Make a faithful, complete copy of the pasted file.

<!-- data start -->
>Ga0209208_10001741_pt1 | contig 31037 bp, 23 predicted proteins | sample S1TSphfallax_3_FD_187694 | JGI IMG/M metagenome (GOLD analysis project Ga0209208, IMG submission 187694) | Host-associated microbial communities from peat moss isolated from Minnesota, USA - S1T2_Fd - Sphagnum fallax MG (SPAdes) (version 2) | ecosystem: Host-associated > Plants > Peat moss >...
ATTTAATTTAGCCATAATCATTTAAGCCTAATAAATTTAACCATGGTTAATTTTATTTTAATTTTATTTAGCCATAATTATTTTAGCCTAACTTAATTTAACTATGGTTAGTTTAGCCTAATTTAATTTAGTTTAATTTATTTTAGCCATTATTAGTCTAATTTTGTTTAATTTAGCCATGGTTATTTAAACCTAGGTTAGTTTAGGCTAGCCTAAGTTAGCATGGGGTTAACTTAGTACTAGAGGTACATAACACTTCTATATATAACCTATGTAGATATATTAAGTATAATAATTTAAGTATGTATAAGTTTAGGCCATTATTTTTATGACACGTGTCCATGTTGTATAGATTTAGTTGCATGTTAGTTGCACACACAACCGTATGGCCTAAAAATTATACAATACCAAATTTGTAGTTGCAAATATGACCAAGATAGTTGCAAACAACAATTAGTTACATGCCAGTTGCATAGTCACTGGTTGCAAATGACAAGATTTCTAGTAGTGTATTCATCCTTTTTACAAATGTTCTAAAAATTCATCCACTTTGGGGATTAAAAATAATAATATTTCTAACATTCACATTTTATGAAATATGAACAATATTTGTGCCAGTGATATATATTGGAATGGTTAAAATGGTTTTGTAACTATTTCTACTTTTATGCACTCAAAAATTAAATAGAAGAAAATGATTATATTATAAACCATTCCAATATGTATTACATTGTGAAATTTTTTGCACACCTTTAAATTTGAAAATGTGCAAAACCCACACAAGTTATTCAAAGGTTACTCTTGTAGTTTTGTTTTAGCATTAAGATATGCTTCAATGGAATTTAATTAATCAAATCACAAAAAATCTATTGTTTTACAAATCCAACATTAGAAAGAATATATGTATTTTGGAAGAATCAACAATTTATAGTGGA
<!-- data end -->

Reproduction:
>Ga0209208_10001741_pt1 | contig 31037 bp, 23 predicted proteins | sample S1TSphfallax_3_FD_187694 | JGI IMG/M metagenome (GOLD analysis project Ga0209208, IMG submission 187694) | Host-associated microbial communities from peat moss isolated from Minnesota, USA - S1T2_Fd - Sphagnum fallax MG (SPAdes) (version 2) | ecosystem: Host-associated > Plants > Peat moss >...
ATTTAATTTAGCCATAATCATTTAAGCCTAATAAATTTAACCATGGTTAATTTTATTTTAATTTTATTTAGCCATAATTATTTTAGCCTAACTTAATTTAACTATGGTTAGTTTAGCCTAATTTAATTTAGTTTAATTTATTTTAGCCATTATTAGTCTAATTTTGTTTAATTTAGCCATGGTTATTTAAACCTAGGTTAGTTTAGGCTAGCCTAAGTTAGCATGGGGTTAACTTAGTACTAGAGGTACATAACACTTCTATATATAACCTATGTAGATATATTAAGTATAATAATTTAAGTATGTATAAGTTTAGGCCATTATTTTTATGACACGTGTCCATGTTGTATAGATTTAGTTGCATGTTAGTTGCACACACAACCGTATGGCCTAAAAATTATACAATACCAAATTTGTAGTTGCAAATATGACCAAGATAGTTGCAAACAACAATTAGTTACATGCCAGTTGCATAGTCACTGGTTGCAAATGACAAGATTTCTAGTAGTGTATTCATCCTTTTTACAAATGTTCTAAAAATTCATCCACTTTGGGGATTAAAAATAATAATATTTCTAACATTCACATTTTATGAAATATGAACAATATTTGTGCCAGTGATATATATTGGAATGGTTAAAATGGTTTTGTAACTATTTCTACTTTTATGCACTCAAAAATTAAATAGAAGAAAATGATTATATTATAAACCATTCCAATATGTATTACATTGTGAAATTTTTTGCACACCTTTAAATTTGAAAATGTGCAAAACCCACACAAGTTATTCAAAGGTTACTCTTGTAGTTTTGTTTTAGCATTAAGATATGCTTCAATGGAATTTAATTAATCAAATCACAAAAAATCTATTGTTTTACAAATCCAACATTAGAAAGAATATATGTATTTTGGAAGAATCAACAATTTATAGTGGA